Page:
Have one to sell? Sell on Amazon
Flip to back Flip to front
Listen Playing... Paused   You're listening to a sample of the Audible audio edition.
Learn more
See this image

The Big R: A Forensic Accounting Action Adventure, Second Edition Perfect Paperback – December 19, 2007


See all 2 formats and editions Hide other formats and editions
Amazon Price New from Used from
Perfect Paperback, December 19, 2007
$23.28 $14.90

Speak Now by Kenji Yoshino
Speak Now by Kenji Yoshino
A nuanced and authoritative account of Hollingsworth v. Perry, the trial that will stand as the most potent argument for marriage equality. Learn more | See related books

Editorial Reviews

About the Author

D. Larry Crumbley is the KPMG Endowed Professor in the Department of Accounting at Louisiana State University. Doug Ziegenfuss is a professor at Old Dominion University in Norfolk, VA. John O'Shaughnessy is a professor at San Francisco State University in San Francisco, CA.
NO_CONTENT_IN_FEATURE

Best Books of the Month
Best Books of the Month
Want to know our Editors' picks for the best books of the month? Browse Best Books of the Month, featuring our favorite new books in more than a dozen categories.

Product Details

  • Perfect Paperback: 256 pages
  • Publisher: Carolina Academic Press; 2 edition (December 19, 2007)
  • Language: English
  • ISBN-10: 1594605289
  • ISBN-13: 978-1594605284
  • Product Dimensions: 0.5 x 5.2 x 8.5 inches
  • Shipping Weight: 9.9 ounces
  • Average Customer Review: 2.8 out of 5 stars  See all reviews (4 customer reviews)
  • Amazon Best Sellers Rank: #1,567,600 in Books (See Top 100 in Books)

More About the Author

Discover books, learn about writers, read author blogs, and more.

Customer Reviews

2.8 out of 5 stars
Share your thoughts with other customers

Most Helpful Customer Reviews

8 of 9 people found the following review helpful By LSU Student on June 4, 2012
Format: Perfect Paperback
First off, the only reason I finished this book was because it was assigned to me in grad school. It is so poorly written I was putting it down every five minutes because I couldn't handle it. The dialogue is just completely unrealistic. When the first two characters meet each other - on a baseball field after a local event - they immediate start talking about PCAOB regs. Seriously? What a joke. Within this first meeting, each time anyone talks the speaker addresses the listener by name. "Hello Fred, how are you." "I'm fine, Fleet. How's the family." "The family is fine, Fred."

It makes me want to smash my head into a brick wall. It drove me crazy. The authors try way too hard to make this a novel. It really should have been a research paper. The fictional aspect just makes me want to kill a kitten.
Comment Was this review helpful to you? Yes No Sending feedback...
Thank you for your feedback. If this review is inappropriate, please let us know.
Sorry, we failed to record your vote. Please try again
Format: Perfect Paperback
How can these professors (the three authors) subject their students to this kind of torture? No wonder that other reviewer chooses to remain known only as "LSU Student."

I honestly wanted to read this book, but after 60 pages of something akin to a middle school student trying to write an episode of CSI/Numbers/Bones (while accurately using some really technical notes), it is time to toss in the towel.

From what I was able to read, I've concluded that it was by written by men and for men. The story part of the book features male characters with puffed-chest bravado and in-depth, confusing back stories, even if they are only around for a page. These back stories tend to derail the plot, and since there are so many awkward introductions, it is difficult to keep the characters straight. Actually, by the time you hit 60 pages, women will only be mentioned about 5 times. In no particular order, here are the female characters: hysterical mother-of-the-victim that gets one line before being verbally incapacitated by her grief, a sleeping wife that rolls over, someone that is being tried for fraud (mentioned only), another wife (mention only), and a secretary that has apparently never heard of Excel spreadsheets and their uses for organizing data (the book is set in the present day, for goodness sake).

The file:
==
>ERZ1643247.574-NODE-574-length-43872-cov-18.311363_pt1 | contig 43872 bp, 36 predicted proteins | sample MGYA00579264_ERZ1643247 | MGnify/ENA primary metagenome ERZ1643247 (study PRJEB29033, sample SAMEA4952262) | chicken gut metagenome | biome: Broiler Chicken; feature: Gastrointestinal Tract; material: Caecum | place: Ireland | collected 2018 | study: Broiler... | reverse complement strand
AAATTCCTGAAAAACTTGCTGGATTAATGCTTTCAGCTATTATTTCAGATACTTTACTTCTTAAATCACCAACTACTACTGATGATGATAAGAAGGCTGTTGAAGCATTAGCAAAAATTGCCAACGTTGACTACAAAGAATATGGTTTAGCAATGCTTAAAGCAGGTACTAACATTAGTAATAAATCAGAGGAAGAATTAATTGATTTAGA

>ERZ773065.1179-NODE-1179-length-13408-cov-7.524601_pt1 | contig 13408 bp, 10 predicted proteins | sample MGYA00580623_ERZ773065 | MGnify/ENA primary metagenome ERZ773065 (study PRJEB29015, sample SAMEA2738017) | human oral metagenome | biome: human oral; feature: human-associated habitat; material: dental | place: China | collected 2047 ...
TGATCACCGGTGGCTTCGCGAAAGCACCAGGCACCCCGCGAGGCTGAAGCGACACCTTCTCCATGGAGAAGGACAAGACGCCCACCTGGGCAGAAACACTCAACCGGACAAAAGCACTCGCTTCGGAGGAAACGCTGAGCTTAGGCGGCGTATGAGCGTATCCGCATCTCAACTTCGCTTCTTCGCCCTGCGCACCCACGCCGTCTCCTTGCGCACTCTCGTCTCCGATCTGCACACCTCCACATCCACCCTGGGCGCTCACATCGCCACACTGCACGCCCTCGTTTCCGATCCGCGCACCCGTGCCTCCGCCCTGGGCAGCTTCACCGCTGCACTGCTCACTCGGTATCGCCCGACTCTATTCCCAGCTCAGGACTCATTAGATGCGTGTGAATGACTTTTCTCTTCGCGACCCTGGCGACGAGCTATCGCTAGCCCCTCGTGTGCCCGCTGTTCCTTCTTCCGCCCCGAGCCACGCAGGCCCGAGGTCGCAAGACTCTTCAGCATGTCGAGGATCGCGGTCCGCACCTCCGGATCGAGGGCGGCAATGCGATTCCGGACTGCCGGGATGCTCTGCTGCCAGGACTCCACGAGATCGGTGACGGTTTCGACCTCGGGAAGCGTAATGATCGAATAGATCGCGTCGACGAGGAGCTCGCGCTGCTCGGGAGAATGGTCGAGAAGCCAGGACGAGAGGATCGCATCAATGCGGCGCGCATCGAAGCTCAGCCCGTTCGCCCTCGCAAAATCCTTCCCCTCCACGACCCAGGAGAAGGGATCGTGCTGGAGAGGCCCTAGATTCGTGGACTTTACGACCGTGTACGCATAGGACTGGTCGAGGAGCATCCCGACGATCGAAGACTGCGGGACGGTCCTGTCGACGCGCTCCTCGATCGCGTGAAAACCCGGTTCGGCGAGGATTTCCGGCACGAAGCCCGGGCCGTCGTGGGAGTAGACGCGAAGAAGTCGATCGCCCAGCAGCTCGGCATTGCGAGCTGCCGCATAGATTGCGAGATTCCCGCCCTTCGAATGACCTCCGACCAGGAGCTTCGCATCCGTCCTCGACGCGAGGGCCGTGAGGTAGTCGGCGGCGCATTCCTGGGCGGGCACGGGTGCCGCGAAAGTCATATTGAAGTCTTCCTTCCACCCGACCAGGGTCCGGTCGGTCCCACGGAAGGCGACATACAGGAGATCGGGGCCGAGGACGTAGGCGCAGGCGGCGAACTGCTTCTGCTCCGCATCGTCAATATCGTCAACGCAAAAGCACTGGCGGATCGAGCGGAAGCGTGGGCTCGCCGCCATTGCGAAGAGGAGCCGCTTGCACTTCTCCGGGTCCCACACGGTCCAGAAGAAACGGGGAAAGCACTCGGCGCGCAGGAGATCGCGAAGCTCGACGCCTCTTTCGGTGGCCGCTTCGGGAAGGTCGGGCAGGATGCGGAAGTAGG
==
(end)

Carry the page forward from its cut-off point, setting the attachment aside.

Besides the confusing back stories, the plot also suffers from an inability to focus on the important actions. There were two or three pages dedicated to the set-up of a meeting space/the type of equipment in the meeting space (laptop! overhead projector! coffee! testosterone!). There are several moments where characters seem to have emotionally-inappropriate responses to situations, like amateurs overacting on camera.
Read more ›
Comment Was this review helpful to you? Yes No Sending feedback...
Thank you for your feedback. If this review is inappropriate, please let us know.
Sorry, we failed to record your vote. Please try again
1 of 1 people found the following review helpful By Khuzema Tapya on November 17, 2013
Format: Perfect Paperback Verified Purchase
The book talks a lot about the practical forensic and auditing concepts which reinforces the learning and helps you understand how they can be applied in real life.
Comment Was this review helpful to you? Yes No Sending feedback...
Thank you for your feedback. If this review is inappropriate, please let us know.
Sorry, we failed to record your vote. Please try again
By Gerri Ringgold on March 8, 2015
Format: Perfect Paperback Verified Purchase
Good book.
Comment Was this review helpful to you? Yes No Sending feedback...
Thank you for your feedback. If this review is inappropriate, please let us know.
Sorry, we failed to record your vote. Please try again

Want to discover more products? Check out this page to see more: personalized baseball cards